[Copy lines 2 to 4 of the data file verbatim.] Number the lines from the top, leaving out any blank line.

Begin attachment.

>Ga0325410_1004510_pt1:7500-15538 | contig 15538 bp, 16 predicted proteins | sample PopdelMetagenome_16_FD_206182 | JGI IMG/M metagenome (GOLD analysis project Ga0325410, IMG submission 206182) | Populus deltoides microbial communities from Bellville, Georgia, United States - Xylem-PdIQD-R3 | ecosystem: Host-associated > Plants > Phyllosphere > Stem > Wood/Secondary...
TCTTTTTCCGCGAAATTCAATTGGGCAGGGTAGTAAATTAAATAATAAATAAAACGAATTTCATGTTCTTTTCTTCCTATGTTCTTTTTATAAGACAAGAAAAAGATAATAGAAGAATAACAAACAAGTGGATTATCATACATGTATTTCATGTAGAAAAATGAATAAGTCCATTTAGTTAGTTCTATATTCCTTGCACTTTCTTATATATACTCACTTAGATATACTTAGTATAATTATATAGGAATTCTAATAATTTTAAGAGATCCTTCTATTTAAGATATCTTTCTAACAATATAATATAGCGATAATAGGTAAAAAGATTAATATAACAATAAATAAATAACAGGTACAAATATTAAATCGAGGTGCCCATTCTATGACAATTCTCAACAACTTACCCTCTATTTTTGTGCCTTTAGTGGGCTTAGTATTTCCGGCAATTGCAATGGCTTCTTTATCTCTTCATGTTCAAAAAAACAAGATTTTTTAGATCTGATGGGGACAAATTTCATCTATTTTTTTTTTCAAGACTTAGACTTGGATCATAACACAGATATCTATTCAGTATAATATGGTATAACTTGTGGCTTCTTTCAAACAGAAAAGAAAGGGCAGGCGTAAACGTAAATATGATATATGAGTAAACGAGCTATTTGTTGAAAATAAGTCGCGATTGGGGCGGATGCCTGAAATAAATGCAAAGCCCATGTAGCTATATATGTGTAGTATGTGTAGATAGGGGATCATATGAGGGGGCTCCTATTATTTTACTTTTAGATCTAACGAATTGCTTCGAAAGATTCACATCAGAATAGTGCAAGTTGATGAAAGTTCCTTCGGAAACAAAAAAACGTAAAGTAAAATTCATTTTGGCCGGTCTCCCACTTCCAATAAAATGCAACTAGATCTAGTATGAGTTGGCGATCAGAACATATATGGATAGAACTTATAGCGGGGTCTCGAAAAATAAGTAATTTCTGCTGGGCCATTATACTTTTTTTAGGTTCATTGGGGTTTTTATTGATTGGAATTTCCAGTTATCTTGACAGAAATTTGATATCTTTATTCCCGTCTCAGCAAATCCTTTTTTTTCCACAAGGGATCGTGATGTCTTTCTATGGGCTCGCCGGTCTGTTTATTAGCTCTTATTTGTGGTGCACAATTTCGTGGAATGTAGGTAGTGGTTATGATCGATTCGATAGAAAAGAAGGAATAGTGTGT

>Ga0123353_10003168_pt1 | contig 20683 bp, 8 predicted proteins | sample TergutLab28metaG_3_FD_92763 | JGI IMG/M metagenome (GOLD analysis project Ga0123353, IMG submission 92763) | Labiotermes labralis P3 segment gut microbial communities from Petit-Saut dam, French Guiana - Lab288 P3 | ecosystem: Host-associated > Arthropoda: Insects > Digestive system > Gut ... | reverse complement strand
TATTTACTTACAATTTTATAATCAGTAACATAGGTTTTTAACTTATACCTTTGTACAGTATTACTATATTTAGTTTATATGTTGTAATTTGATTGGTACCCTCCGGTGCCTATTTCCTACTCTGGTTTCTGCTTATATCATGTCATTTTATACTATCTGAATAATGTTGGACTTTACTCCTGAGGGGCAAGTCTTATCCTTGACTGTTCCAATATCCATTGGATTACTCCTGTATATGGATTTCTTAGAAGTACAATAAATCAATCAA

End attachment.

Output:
TCTTTTTCCGCGAAATTCAATTGGGCAGGGTAGTAAATTAAATAATAAATAAAACGAATTTCATGTTCTTTTCTTCCTATGTTCTTTTTATAAGACAAGAAAAAGATAATAGAAGAATAACAAACAAGTGGATTATCATACATGTATTTCATGTAGAAAAATGAATAAGTCCATTTAGTTAGTTCTATATTCCTTGCACTTTCTTATATATACTCACTTAGATATACTTAGTATAATTATATAGGAATTCTAATAATTTTAAGAGATCCTTCTATTTAAGATATCTTTCTAACAATATAATATAGCGATAATAGGTAAAAAGATTAATATAACAATAAATAAATAACAGGTACAAATATTAAATCGAGGTGCCCATTCTATGACAATTCTCAACAACTTACCCTCTATTTTTGTGCCTTTAGTGGGCTTAGTATTTCCGGCAATTGCAATGGCTTCTTTATCTCTTCATGTTCAAAAAAACAAGATTTTTTAGATCTGATGGGGACAAATTTCATCTATTTTTTTTTTCAAGACTTAGACTTGGATCATAACACAGATATCTATTCAGTATAATATGGTATAACTTGTGGCTTCTTTCAAACAGAAAAGAAAGGGCAGGCGTAAACGTAAATATGATATATGAGTAAACGAGCTATTTGTTGAAAATAAGTCGCGATTGGGGCGGATGCCTGAAATAAATGCAAAGCCCATGTAGCTATATATGTGTAGTATGTGTAGATAGGGGATCATATGAGGGGGCTCCTATTATTTTACTTTTAGATCTAACGAATTGCTTCGAAAGATTCACATCAGAATAGTGCAAGTTGATGAAAGTTCCTTCGGAAACAAAAAAACGTAAAGTAAAATTCATTTTGGCCGGTCTCCCACTTCCAATAAAATGCAACTAGATCTAGTATGAGTTGGCGATCAGAACATATATGGATAGAACTTATAGCGGGGTCTCGAAAAATAAGTAATTTCTGCTGGGCCATTATACTTTTTTTAGGTTCATTGGGGTTTTTATTGATTGGAATTTCCAGTTATCTTGACAGAAATTTGATATCTTTATTCCCGTCTCAGCAAATCCTTTTTTTTCCACAAGGGATCGTGATGTCTTTCTATGGGCTCGCCGGTCTGTTTATTAGCTCTTATTTGTGGTGCACAATTTCGTGGAATGTAGGTAGTGGTTATGATCGATTCGATAGAAAAGAAGGAATAGTGTGT

>Ga0123353_10003168_pt1 | contig 20683 bp, 8 predicted proteins | sample TergutLab28metaG_3_FD_92763 | JGI IMG/M metagenome (GOLD analysis project Ga0123353, IMG submission 92763) | Labiotermes labralis P3 segment gut microbial communities from Petit-Saut dam, French Guiana - Lab288 P3 | ecosystem: Host-associated > Arthropoda: Insects > Digestive system > Gut ... | reverse complement strand
TATTTACTTACAATTTTATAATCAGTAACATAGGTTTTTAACTTATACCTTTGTACAGTATTACTATATTTAGTTTATATGTTGTAATTTGATTGGTACCCTCCGGTGCCTATTTCCTACTCTGGTTTCTGCTTATATCATGTCATTTTATACTATCTGAATAATGTTGGACTTTACTCCTGAGGGGCAAGTCTTATCCTTGACTGTTCCAATATCCATTGGATTACTCCTGTATATGGATTTCTTAGAAGTACAATAAATCAATCAA